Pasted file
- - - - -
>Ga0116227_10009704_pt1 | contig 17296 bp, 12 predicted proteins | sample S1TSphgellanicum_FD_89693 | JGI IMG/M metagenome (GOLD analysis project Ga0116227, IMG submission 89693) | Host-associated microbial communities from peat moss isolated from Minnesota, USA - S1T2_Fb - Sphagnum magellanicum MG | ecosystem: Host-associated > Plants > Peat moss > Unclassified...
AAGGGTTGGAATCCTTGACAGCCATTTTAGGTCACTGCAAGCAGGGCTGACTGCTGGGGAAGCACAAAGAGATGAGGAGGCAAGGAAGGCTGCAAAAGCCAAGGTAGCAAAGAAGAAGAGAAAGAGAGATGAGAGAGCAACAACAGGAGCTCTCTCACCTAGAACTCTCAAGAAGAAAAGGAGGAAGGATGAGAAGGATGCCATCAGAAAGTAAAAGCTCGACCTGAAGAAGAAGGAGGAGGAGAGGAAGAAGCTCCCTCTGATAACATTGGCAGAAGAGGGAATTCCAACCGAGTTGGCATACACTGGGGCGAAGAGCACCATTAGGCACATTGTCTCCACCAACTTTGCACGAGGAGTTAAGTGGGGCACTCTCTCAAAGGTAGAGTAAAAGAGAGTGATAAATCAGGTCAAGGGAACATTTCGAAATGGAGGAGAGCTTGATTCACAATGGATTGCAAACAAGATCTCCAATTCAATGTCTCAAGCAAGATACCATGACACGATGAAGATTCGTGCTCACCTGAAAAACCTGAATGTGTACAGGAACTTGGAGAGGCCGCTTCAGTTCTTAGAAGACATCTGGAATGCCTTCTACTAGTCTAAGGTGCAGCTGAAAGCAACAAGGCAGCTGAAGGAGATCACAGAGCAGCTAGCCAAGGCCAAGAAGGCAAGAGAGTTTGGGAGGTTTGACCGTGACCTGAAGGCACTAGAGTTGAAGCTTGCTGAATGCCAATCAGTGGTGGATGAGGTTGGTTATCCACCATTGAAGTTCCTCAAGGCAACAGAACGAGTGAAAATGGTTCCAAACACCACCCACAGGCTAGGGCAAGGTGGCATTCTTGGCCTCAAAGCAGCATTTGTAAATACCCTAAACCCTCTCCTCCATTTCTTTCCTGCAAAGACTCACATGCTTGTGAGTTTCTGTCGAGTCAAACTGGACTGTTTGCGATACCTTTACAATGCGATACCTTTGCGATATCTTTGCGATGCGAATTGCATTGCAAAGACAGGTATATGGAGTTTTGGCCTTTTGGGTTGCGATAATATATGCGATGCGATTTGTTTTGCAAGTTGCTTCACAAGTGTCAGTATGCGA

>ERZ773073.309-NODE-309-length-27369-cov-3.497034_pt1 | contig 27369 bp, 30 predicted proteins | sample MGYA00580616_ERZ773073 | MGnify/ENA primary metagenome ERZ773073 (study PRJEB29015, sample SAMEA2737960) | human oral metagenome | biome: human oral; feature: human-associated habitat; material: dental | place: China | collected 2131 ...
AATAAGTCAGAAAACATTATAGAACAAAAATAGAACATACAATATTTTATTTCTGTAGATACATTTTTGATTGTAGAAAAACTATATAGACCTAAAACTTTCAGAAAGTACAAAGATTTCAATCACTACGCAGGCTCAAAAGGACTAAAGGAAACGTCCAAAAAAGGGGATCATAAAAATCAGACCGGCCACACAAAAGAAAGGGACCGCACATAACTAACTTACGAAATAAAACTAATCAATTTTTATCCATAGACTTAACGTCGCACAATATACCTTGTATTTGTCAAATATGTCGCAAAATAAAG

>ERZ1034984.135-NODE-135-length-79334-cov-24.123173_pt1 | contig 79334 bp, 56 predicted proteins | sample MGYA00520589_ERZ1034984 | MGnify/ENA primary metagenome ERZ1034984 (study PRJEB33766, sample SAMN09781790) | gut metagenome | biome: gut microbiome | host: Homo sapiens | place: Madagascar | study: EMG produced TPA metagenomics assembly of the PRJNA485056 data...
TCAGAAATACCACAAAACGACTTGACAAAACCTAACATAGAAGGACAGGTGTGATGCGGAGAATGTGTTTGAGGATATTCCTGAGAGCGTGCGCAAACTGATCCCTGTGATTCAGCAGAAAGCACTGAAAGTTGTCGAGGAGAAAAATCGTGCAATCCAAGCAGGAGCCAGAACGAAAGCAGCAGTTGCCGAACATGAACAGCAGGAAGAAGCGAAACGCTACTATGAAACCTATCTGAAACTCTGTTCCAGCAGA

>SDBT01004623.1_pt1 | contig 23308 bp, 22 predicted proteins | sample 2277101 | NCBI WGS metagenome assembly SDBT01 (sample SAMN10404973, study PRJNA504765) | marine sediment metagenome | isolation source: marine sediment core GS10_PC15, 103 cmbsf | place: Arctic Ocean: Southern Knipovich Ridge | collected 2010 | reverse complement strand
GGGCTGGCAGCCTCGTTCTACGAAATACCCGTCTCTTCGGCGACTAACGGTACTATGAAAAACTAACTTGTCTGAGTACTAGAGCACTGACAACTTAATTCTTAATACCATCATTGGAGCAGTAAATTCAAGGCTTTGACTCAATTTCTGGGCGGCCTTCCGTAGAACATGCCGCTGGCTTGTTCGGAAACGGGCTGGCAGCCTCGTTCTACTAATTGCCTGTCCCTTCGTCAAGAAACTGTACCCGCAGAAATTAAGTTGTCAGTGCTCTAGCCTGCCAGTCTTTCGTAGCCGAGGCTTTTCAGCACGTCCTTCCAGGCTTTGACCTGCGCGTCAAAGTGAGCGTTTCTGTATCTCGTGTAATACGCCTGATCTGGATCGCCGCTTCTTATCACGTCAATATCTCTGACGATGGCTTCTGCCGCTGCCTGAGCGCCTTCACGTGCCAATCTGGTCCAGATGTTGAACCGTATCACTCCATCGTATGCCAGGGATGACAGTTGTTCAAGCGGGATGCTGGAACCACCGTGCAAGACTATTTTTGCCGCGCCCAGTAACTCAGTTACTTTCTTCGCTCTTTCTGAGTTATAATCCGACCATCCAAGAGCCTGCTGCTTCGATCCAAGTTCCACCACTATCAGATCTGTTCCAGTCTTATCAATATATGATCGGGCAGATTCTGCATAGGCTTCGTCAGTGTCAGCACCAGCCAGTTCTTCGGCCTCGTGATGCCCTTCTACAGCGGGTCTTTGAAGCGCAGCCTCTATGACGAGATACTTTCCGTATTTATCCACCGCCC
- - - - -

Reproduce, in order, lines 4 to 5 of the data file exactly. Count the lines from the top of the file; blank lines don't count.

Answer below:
AATAAGTCAGAAAACATTATAGAACAAAAATAGAACATACAATATTTTATTTCTGTAGATACATTTTTGATTGTAGAAAAACTATATAGACCTAAAACTTTCAGAAAGTACAAAGATTTCAATCACTACGCAGGCTCAAAAGGACTAAAGGAAACGTCCAAAAAAGGGGATCATAAAAATCAGACCGGCCACACAAAAGAAAGGGACCGCACATAACTAACTTACGAAATAAAACTAATCAATTTTTATCCATAGACTTAACGTCGCACAATATACCTTGTATTTGTCAAATATGTCGCAAAATAAAG

>ERZ1034984.135-NODE-135-length-79334-cov-24.123173_pt1 | contig 79334 bp, 56 predicted proteins | sample MGYA00520589_ERZ1034984 | MGnify/ENA primary metagenome ERZ1034984 (study PRJEB33766, sample SAMN09781790) | gut metagenome | biome: gut microbiome | host: Homo sapiens | place: Madagascar | study: EMG produced TPA metagenomics assembly of the PRJNA485056 data...